Installation view of COOKING SECTIONSSalmon: A Red Herring, 2020, removal of farmed salmon from the institution, cyclorama, powder-coated steel, silk, ETC ColorSource CYC lights, ETC Source Four LED Series 2 Lustr lights, sound, dimensions variable, at “Bodies of Water,” the 13th Shanghai Biennale, 2021. Photo by Chen Hao. Courtesy Power Station of Art, Shanghai.

13th Shanghai Biennale: “Bodies of Water”

Also available in:  Chinese

The role of chief curator for the 13th Shanghai Biennale was, in many respects, an unenviable one: appointed in November 2019, Andrés Jaque barely had time to acquaint himself with Shanghai before the world was upended by Covid-19. It was in this context of disruption that Jaque and his fellow curators Lucia Pietroiusti, Filipa Ramos, Marina Verzier, and You Mi worked remotely to develop “Bodies of Water,” a wide-ranging exhibition exploring the fluid possibilities of humanness, and the ways we relate to one another and the environment. Ultimately, the decision was made to deliver it “in crescendo,” as an eight-month extended program that could be stopped and started as the conditions required. 

So when the final exhibition phase opened at the Power Station of Art in April, almost six months later than intended, it was not altogether unanticipated that what was meant to be a crest ended up being more of a trickle. Featuring 50 international and Chinese artists, the presentation was smaller than previous editions of the biennale, and the decision to expand the festival’s reach through satellite exhibitions around the city left the main site looking sparse.

The Power Station is a challenging building that past biennales have struggled to use to best effect, and this is an area where Jaque, an architect, could have been expected to excel. Yet the massive entrance hall, tailor-made for spectacle, was used instead for a meditative, research-based project which, although fascinating, had the impact of a drop in the ocean. Centered on the social and environmental impacts of the Dujiangyan irrigation project, Cao Minghao and Chen Jianjun’s Water System (2018–21) consists of documentary material, site surveys, and maps, as well as interviews with environmentalists, urban planners, anthropologists, and villagers in affected areas—the kind of interdisciplinary social practice that exemplified the ambitious aspirations of the biennale.

Continuing to explore bodies of water in a literal sense, Cooking Sections’ Traces of Escapees (2021) tracks the genetic impact of fish farming in Istanbul through a lush, four-channel video installation that projected aerial images of circular, cerulean blue fisheries onto the gallery floor. Pu Yingwei’s Dam Theater (2020–21)—another entry in the artist’s semi-autobiographical, multimedia Chinafrica series—explores the impacts of infrastructure development and socio-cultural exchange on the African continent through the experiences of his uncle, a hydrologic engineer. Like Water System, however, it was ill-served by the space, with Pu’s mammoth concrete dam sculpture and large freestanding paintings featuring Pan-African flags and Soviet-style slogans arranged awkwardly down a narrow corridor and into an annex, with barely room to view. Grumbles about the layout notwithstanding, it was in these literal interrogations of the theme that the exhibition felt the most focused. When the show attempted to examine fluidity as a metaphor—for identity politics, collectivity, and connectivity—it began to wander.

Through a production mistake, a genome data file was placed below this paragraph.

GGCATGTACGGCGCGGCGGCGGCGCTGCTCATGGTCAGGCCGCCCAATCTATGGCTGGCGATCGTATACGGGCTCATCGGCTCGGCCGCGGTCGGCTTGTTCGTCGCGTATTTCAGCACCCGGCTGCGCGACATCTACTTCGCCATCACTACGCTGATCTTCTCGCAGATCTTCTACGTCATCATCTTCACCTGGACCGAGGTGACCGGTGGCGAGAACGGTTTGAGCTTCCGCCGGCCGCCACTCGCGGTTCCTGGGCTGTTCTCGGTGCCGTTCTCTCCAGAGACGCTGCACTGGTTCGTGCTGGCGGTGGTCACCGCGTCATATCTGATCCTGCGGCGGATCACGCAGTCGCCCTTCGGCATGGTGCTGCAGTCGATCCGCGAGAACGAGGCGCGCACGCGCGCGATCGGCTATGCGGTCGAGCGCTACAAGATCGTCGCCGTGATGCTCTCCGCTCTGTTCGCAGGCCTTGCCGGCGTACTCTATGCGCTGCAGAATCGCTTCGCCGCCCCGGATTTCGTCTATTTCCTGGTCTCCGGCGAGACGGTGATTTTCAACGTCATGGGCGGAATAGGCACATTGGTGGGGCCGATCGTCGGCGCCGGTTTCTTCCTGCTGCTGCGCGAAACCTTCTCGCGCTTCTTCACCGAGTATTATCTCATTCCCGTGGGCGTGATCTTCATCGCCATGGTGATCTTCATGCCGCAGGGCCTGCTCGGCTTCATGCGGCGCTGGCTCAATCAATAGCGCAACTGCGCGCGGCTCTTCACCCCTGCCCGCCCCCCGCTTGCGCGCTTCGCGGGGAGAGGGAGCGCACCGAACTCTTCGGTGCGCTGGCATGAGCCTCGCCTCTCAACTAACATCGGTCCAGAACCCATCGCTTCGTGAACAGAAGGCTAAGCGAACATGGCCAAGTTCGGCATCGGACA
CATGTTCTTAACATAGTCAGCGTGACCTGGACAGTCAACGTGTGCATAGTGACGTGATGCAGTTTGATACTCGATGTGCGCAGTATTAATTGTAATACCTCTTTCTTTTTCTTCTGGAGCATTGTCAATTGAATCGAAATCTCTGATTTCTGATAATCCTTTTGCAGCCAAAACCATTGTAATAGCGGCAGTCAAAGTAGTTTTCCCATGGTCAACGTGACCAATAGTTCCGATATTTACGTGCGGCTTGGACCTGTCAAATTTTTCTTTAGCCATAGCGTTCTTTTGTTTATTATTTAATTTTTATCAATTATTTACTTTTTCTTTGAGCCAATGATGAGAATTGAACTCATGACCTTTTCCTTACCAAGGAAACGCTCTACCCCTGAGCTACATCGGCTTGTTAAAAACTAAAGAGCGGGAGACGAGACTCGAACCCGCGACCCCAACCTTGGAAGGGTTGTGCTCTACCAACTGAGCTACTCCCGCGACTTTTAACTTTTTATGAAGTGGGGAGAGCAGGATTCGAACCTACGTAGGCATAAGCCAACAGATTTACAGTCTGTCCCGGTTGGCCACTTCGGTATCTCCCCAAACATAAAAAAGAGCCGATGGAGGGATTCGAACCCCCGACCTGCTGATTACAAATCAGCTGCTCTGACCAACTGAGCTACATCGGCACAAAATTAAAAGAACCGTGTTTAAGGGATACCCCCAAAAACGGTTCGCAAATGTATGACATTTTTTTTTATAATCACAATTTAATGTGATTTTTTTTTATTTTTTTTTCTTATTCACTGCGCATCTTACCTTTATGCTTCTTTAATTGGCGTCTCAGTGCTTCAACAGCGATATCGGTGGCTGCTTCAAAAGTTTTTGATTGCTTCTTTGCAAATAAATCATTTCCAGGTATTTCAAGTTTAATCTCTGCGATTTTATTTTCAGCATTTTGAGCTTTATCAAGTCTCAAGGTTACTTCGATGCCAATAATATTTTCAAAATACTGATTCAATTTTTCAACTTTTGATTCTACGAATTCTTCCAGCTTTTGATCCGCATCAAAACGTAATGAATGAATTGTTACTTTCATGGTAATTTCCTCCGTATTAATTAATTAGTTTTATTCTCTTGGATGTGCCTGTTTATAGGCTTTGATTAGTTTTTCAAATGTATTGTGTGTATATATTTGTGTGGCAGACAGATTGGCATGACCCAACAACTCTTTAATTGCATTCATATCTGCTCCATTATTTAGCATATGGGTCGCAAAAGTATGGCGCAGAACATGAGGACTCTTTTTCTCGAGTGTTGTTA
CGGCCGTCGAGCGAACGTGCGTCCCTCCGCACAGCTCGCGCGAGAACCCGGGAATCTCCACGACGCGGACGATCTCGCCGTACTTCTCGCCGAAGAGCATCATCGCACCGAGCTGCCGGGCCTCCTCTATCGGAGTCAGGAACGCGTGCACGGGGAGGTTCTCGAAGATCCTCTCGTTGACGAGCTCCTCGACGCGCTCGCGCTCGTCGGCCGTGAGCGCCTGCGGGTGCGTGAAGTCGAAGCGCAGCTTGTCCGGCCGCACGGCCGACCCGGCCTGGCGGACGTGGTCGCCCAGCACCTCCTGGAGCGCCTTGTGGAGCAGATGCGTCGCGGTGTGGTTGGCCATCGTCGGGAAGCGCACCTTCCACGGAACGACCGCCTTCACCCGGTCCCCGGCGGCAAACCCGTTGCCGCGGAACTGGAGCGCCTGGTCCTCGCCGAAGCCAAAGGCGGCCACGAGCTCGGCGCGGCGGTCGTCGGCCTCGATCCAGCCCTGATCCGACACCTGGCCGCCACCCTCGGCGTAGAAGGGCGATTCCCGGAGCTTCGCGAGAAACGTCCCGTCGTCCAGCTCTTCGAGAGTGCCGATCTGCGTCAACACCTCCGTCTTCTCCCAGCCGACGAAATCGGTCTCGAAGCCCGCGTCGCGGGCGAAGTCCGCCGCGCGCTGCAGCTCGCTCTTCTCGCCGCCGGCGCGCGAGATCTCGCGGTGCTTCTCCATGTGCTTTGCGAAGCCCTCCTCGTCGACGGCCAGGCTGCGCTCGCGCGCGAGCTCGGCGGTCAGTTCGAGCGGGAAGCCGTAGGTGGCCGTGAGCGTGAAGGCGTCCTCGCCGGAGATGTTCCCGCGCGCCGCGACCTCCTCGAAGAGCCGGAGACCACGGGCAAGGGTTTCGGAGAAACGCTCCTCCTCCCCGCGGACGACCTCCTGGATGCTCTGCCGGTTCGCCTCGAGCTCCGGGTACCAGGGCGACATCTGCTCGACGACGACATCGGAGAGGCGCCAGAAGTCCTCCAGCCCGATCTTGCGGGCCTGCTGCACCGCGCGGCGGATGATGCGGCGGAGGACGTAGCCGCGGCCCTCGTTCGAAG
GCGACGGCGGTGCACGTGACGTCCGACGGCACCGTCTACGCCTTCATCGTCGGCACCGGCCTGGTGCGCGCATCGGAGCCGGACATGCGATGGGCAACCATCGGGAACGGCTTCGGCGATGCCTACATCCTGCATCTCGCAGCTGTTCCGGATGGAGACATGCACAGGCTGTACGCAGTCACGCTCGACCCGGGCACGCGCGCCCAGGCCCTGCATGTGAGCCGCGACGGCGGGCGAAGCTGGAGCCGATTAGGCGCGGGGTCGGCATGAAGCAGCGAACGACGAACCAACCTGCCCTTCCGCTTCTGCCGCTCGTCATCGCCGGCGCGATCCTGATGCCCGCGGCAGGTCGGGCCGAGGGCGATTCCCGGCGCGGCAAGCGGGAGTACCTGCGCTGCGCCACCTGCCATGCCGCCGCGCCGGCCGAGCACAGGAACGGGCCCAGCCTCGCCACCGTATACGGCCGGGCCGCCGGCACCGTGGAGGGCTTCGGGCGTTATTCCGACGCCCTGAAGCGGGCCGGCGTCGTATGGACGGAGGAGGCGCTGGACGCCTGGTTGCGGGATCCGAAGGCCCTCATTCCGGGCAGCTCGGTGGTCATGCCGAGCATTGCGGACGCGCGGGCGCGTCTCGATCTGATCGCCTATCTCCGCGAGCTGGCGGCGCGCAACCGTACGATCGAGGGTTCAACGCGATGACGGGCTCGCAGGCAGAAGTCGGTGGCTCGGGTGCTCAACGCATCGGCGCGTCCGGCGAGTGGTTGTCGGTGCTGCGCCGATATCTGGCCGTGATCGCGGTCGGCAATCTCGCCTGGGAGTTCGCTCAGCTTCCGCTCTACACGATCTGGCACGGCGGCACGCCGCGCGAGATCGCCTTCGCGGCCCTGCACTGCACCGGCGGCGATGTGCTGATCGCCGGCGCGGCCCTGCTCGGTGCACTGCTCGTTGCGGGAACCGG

One of the most visually striking (if thematically tenuous) works in the exhibition was Chilean artist Cecilia Vicuña’s Menstrual Quipa (Shanghai) (2006/21). Symbolizing menstrual blood, Vicuña’s installation of red woolen strands tied in quipu, a complex Pre-Columbian memetic device of knots, stretched from the cavernous ceiling to the gallery floor. It was shown with a video of the original performance conducted at the base of the Andean mountain El Plomo, in which the artist laid the strands of yarn across the rocky terrain until they met at a small altar of stone and condor feathers. The original performance was accompanied by an address imploring Chile’s then-newly elected socialist president, Michelle Bachelet, to cancel the mining projects that endangered the region’s glaciers. Vicuña asks the president to “reconnect water and blood,” equating the health of the environment with that of the people.